Has State Department's Human Trafficking Report Upgraded Countries for Political Reasons?

Lawmakers, advocacy groups worry nations were upgraded in the past to avoid diplomatic tension.

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Playing cards showing details of missing children are displayed in Beijing, China. The State Department released a report Thursday indicating China, among others, as a hub of human trafficking.

The State Department's annual human trafficking report, the latest version of which was released Wednesday, is supposed to be an objective measure of which nations are the worst offenders when it comes to human slavery, and which are working hard to combat the problem.

But in recent years, lawmakers and advocacy groups have expressed concerns that certain countries were either upgraded or not downgraded on the list to avoid diplomatic tension. This year's report, however, may be different.

[READ: Modern Slavery Emerging From the Shadows]

In a letter sent to Secretary of State John Kerry in April, 16 members of congress wrote they wished to convey their concerns about "continued, severe trafficking issues in several countries that are on the Tier II watch list."

Tier III is the worst ranking a country can receive, while countries can move up to the Tier II watch list category if they have a human trafficking problem but are making significant efforts to fight it. Lawmakers named China, Uzbekistan and Russia in their letter as three countries who had been on the watch list too long and needed to be moved up or demoted. In this year's report, all three were placed in Tier III, a demotion from years past.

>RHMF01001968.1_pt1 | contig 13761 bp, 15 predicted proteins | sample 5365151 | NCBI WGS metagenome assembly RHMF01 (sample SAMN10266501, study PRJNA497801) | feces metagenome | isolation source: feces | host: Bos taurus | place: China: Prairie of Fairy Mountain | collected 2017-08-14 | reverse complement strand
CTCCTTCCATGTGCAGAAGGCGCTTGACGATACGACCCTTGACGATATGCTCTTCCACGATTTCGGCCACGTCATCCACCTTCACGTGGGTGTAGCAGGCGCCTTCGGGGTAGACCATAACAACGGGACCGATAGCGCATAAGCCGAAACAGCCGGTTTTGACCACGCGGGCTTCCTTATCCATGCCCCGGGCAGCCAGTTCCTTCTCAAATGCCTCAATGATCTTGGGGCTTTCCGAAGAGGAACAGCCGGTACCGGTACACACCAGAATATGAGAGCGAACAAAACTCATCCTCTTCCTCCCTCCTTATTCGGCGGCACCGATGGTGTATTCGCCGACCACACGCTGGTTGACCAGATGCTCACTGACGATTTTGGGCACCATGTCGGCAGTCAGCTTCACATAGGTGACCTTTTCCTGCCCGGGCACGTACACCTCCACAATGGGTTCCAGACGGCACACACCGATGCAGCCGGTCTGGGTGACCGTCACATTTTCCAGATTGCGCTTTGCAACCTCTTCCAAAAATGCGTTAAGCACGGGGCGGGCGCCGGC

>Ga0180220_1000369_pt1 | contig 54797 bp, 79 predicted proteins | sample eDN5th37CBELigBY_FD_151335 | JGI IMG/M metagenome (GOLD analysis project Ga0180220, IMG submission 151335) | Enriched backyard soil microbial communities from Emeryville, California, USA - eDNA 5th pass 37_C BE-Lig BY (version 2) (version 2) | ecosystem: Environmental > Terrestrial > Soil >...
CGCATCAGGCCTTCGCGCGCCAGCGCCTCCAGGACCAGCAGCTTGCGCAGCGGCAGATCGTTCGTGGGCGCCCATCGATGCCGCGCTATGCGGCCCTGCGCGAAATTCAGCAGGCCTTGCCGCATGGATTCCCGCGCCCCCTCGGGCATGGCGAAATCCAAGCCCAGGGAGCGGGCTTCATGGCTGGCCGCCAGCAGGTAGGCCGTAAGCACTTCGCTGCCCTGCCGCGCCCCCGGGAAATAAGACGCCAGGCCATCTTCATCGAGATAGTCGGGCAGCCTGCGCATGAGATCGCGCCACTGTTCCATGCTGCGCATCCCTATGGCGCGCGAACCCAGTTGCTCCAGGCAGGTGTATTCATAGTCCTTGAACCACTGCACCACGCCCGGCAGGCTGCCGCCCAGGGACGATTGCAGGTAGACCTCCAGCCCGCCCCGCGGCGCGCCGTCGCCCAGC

"We are confident you agree the Watch List protocol...should never be used to push countries into a higher tier ranking than their records merit," the lawmakers wrote.

Ahead of the report's release, anti-trafficking advocates similarly voiced concerns that countries would be downgraded or upgraded based on U.S. diplomatic relations instead of how much human trafficking was taking place.

[ALSO: Google Helps Launch Global Human Trafficking Hotline]

"To me, the list in the past looked more like a list of countries the United States looks at as pariahs, rather then an objective measure of who is engaging in slavery," says Holly Burkhalter, vice president of government relations and advocacy of the International Justice Mission, a human rights group. But the State Department, whose ambassador-at-large for human trafficking Luis CdeBaca was not immediately available for comment, appears to have taken those concerns to heart this year.

Uzbekistan, China and Russia – all countries about which lawmakers and advocacy groups voiced inflation worries – were downgraded in this year's report. Malaysia and Thailand, an important ally in the U.S. 'pivot' towards Asia, were both put on notice, meaning they will be downgraded to Tier III in 2014 unless they work harder to combat trafficking.

Burkhalter called it "a welcome course correction."

David Abramowitz, director of The Alliance to End Slavery and Trafficking, similarly cheered the report's results. In a blog post, he wrote the report was "only as good as it is honest," and commended the State Department for "using fact-based analysis – not concern for sensitive geopolitical relationships," when it assigned this year's rankings.

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